Executive summary: if you want to play with a Bigdaddy data center, hit 126.96.36.199 instead of 188.8.131.52.
Longer explanation: I spent this morning writing posts about url canonicalization, inurl:, and 302 redirects so that everyone would be well-versed to evaluate Bigdaddy. In the post about 302 redirects, I even mentioned a search [sf giants] that Bigdaddy does better on than the current Google system. Then I got this comment by Michael Weir:
fascinating post – thx Matt! Although, at the time I post this bigdaddy was returing www.sfgiants.com as #1 when querying “sf giants”. I don’t think bigdaddy likes you. 🙂
I think my mental thought was “Huh. That’s not good.” I walked down and talked to the Bigdaddy folks, and sure enough: 184.108.40.206 has been taken down for testing. Note that if you go to 220.127.116.11, you’ll still get a Google search box–it will just be regular Google, not Bigdaddy.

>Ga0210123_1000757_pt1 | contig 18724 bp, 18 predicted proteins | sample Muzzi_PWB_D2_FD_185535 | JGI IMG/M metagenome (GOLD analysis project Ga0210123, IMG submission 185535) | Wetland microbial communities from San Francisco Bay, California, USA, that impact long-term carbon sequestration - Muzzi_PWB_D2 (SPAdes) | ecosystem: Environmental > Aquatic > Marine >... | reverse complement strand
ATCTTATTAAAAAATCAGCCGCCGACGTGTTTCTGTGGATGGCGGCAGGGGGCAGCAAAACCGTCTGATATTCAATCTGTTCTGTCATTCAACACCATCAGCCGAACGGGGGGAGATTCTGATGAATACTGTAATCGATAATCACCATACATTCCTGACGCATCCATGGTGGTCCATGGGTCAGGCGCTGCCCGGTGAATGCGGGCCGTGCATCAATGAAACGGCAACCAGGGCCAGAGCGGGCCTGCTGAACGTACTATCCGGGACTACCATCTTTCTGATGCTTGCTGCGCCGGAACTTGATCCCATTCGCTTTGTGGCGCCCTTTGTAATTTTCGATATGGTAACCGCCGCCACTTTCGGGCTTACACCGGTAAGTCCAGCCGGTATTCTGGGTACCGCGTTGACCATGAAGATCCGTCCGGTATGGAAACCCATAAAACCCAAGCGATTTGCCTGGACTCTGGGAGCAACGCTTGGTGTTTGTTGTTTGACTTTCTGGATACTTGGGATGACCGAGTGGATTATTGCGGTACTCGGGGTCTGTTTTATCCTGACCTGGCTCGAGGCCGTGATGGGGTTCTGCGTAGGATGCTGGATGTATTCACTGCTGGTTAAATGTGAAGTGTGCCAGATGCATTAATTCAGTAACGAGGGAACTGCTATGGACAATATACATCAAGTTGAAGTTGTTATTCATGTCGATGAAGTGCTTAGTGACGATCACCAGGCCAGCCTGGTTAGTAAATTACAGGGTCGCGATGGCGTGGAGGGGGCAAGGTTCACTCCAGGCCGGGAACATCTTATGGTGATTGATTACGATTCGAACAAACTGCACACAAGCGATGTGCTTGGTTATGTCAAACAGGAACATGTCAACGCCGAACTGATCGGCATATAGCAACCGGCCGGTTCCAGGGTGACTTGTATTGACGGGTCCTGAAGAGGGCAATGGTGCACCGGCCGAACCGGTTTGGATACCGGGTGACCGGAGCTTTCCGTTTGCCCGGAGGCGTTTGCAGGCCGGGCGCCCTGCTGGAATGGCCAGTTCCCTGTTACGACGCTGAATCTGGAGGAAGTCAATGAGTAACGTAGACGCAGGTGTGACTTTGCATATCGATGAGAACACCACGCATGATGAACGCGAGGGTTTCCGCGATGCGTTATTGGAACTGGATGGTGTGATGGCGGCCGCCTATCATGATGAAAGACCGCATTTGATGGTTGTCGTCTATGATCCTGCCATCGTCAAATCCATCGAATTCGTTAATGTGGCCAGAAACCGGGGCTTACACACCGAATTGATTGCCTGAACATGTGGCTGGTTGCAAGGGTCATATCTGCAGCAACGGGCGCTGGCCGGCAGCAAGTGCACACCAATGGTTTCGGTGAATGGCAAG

So it looks like 18.104.22.168 is the best IP address to use when testing Bigdaddy. That data center should be showing Bigdaddy results more reliably. Also, it looks like [sf giants] is a fine query to see if you’re hitting Bigdaddy. 🙂 If you get giants.mlb.com at #1, you’re searching Bigdaddy. If you get www.sfgiants.com at #1 and an uncrawled url http://sanfrancisco.giants.mlb.com/NASApp/mlb/sf/homepage/sf_homepage.jsp at #3, you’re hitting the older Google infrastructure.